ALEX ALEINIKOFF: The court didn’t say that. They haven’t reached the conclusion on any of these legal issues and the guidelines that they cite are not binding, legal guidelines, they are internal guidelines the INS may or may not follow.
MARGARET WARNER: Like the training -
ALEX ALEINIKOFF: Right. So we don’t have any legal conclusion. The court says they’ve got to think more about it. But their reading of the statute that any alien means any alien cannot be right as a matter of law because all the other federal statutes don’t allow children to go in and seek benefits.
GROVER JOSEPH REES: First it can be right. Any alien can mean any alien. When Congress wants to limit something, when they want to limit, for instance, the right to bring in your children, you can only bring in your children automatically up until the age of 21. They say that. Your 22-year-old might be very much loved but you can’t bring him in.
MARGARET WARNER: Let’s jump ahead to what will happen May 11. This injunction keeps the boy from being taken out of the country until May 11. That’s the hearing in Atlanta on the merits. What is that about?
ALEX ALEINIKOFF: They will then address the question they left open here: Was the attorney general proper in not entertaining the asylum application filed by Elian? And that should be an abuse of discretion test that the court applies here, not a wooden reading of the statute that any alien means any alien.
GROVER JOSEPH REES: There are two parts of the test. One is did she abuse her discretion? You’re right, Alex, I misspoke. It’s true that this is a preliminary injunction and the courts comments on the merits do not amount to their final decision, but the court clearly states here– and they’re right– that there are two prongs to the test.
One, did she simply misinterpret the statute? And second, if she didn’t do that, did she nevertheless abuse her discretion? And they don’t only rely on the language of the statute. It’s not just that any alien means any alien. There are regulations — not just non-binding guidelines — but binding regulations that clearly contemplate that children including children under the age of 14 – we don’t know how young — will be able to take actions that may be different from the interests of their parents.
MARGARET WARNER: Would you say– I know this isn’t binding. Would you say as a lawyer reading this ruling, if you were at a lawyer at the INS, would you be saying, oh, oh, this court is inclined to look favorably on Elian Gonzalez and his Miami relatives?
ALEX ALEINIKOFF: I’m not sure I would say inclined but if I were the Department of Justice I think there’s cause for worry here that if they could lose this case in a case that I think they thought was a pretty clear winner.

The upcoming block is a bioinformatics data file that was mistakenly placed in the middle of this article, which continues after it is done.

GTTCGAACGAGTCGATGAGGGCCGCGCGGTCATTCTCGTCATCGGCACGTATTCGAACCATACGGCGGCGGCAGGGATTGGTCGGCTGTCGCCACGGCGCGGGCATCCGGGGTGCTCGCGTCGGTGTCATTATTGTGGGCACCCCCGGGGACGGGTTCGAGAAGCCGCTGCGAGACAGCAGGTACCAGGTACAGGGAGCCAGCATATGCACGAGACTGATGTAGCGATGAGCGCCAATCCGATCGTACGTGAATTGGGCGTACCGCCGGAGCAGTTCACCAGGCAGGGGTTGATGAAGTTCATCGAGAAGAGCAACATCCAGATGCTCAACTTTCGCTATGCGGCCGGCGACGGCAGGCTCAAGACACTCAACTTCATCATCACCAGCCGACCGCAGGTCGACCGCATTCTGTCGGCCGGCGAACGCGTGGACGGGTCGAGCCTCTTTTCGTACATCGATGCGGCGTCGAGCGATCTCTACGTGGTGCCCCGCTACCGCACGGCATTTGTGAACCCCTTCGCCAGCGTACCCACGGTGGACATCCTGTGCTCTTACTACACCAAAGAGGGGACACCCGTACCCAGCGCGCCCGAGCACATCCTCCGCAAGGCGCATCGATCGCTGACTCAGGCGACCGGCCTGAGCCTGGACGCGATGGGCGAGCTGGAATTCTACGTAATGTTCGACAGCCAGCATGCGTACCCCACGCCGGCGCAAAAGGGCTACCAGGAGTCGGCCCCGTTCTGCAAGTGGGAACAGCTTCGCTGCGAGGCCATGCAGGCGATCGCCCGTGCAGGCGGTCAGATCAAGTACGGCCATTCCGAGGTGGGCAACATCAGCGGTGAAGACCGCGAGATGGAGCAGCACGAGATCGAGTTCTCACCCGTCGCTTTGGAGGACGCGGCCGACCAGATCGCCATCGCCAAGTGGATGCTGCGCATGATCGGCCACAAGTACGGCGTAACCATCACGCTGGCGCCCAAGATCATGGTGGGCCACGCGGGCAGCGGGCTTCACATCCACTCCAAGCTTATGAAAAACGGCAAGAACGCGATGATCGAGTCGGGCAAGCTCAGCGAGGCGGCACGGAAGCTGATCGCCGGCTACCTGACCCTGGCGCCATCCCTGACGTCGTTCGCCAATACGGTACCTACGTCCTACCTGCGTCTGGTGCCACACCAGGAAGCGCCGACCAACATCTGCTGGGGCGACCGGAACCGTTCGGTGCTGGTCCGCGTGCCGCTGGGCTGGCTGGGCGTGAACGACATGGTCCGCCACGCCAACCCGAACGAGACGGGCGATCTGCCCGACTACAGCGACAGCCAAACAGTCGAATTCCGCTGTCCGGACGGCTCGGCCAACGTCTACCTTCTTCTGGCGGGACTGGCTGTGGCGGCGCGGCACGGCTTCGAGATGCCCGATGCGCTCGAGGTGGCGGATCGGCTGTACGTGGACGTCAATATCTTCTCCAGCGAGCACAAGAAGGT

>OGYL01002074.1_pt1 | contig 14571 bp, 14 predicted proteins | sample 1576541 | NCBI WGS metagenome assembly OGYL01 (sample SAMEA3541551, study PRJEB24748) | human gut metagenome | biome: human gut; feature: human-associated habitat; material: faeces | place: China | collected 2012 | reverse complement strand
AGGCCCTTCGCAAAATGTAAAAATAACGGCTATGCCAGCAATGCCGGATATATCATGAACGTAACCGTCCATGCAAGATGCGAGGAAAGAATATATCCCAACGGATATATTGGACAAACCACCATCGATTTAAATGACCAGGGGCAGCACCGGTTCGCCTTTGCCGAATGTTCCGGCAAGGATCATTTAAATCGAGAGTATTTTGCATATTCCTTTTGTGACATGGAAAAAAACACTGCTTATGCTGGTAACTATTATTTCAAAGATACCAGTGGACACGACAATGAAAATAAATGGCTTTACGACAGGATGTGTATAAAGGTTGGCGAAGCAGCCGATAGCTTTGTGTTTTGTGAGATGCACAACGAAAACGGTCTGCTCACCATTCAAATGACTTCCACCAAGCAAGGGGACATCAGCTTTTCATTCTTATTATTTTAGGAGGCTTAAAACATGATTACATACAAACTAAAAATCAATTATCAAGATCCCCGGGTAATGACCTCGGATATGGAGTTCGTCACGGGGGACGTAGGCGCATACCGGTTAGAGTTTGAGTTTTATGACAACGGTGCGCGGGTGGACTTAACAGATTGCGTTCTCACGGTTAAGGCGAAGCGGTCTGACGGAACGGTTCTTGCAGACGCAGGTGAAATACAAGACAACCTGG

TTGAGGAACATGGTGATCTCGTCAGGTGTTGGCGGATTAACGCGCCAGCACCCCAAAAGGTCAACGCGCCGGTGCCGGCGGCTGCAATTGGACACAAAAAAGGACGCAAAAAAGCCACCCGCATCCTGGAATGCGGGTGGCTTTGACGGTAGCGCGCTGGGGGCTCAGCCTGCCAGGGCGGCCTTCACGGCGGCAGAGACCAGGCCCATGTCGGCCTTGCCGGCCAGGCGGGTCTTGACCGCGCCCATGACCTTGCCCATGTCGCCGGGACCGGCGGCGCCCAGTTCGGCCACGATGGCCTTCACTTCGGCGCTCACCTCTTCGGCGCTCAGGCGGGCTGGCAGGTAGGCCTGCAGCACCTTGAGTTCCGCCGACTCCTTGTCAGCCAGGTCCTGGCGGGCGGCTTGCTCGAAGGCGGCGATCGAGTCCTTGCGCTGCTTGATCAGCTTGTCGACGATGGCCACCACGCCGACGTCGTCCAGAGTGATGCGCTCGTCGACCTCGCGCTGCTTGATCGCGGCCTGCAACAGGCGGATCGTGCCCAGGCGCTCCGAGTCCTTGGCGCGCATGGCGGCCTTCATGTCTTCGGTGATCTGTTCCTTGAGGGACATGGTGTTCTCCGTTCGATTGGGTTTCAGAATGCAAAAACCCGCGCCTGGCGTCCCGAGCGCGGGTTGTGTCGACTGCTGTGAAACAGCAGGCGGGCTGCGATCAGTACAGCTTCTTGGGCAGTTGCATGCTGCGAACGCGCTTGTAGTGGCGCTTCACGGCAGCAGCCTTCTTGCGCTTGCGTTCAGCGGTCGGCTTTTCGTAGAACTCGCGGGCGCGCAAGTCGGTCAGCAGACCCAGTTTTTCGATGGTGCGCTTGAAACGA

MARGARET WARNER: All right. Now, if they lose it, explain procedurally what happens.
ALEX ALEINIKOFF: If they lose it, it goes back to the Immigration Service. The asylum case is entertained. There will be a full-scale hearing and on to courts and we’re talking about years of proceedings potentially.
MARGARET WARNER: If it went against the government though, could the government try to appeal this to the Supreme Court?
GROVER JOSEPH REES: Yes, the government can appeal cases… — not the asylum hearing going against the government but this ruling here? Yes, it could appeal to the Supreme Court.
MARGARET WARNER: In other words, if the May 11 ruling went in favor of the Miami relatives, government could say, whoa, before we start this process let’s let the Supreme Court review it.
ALEX ALEINIKOFF: Yes.
GROVER JOSEPH REES: Yes.
MARGARET WARNER: Now that the father is back in this country, at any point if he wanted to become a party to this, does he have the legal standing to do that?
GROVER JOSEPH REES: I’m sure that the court would allow that. In fact under the regulation I cited, which says that if a child asks for relief which might have the tendency to terminate an interest of the parent or where the child’s interests are adverse to the parent, the parent shall be notified — implicitly the parent has a right to enter. I’m sure the courts would recognize that.
MARGARET WARNER: So if you were the lawyer for the… if you were the lawyer for the father, would you say that would be something he should do?
ALEX ALEINIKOFF: I think it would be sensible for him to assert his rights. The lower district court had permitted the case to go forward when the father wasn’t here, finding that the great uncle was an appropriate person to represent the child. I think at this point the father has the potential claim that he’s the only one who can represent the child and that they shouldn’t entertain an application filed by the great uncle when he is now in the country.
GROVER JOSEPH REES: If the father were to do that, the Miami family would be getting exactly what they asked for, which is a hearing on the merits of who should represent the child.
ALEX ALEINIKOFF: I think not. I think they’d be getting a decision as to whether or not it was an abuse of discretion for the AG to rule in favor of the father.
MARGARET WARNER: Do you think this is potentially a precedent-setting case or is it such an odd set of circumstances that it probably hasn’t… It hasn’t happened much before and it probably won’t again.
ALEX ALEINIKOFF: I think it’s probably not a significant precedent because of the tortured relations, the immigration relations between Cuba and the United States.
GROVER JOSEPH REES: Also because in this case, the attorney general switched gears. First, she said we’re going to bring him into the United States, let him be with the Miami relatives. They were appointed as the custodians, and then a few weeks later, changed her mind. That’s what allowed the asylum application to be filed. Those facts aren’t likely to be replicated very often.
MARGARET WARNER: So maybe a big deal politically but not necessarily legally.
ALEX ALEINIKOFF: I think not.
MARGARET WARNER: All right. Thank you, gentlemen, very much.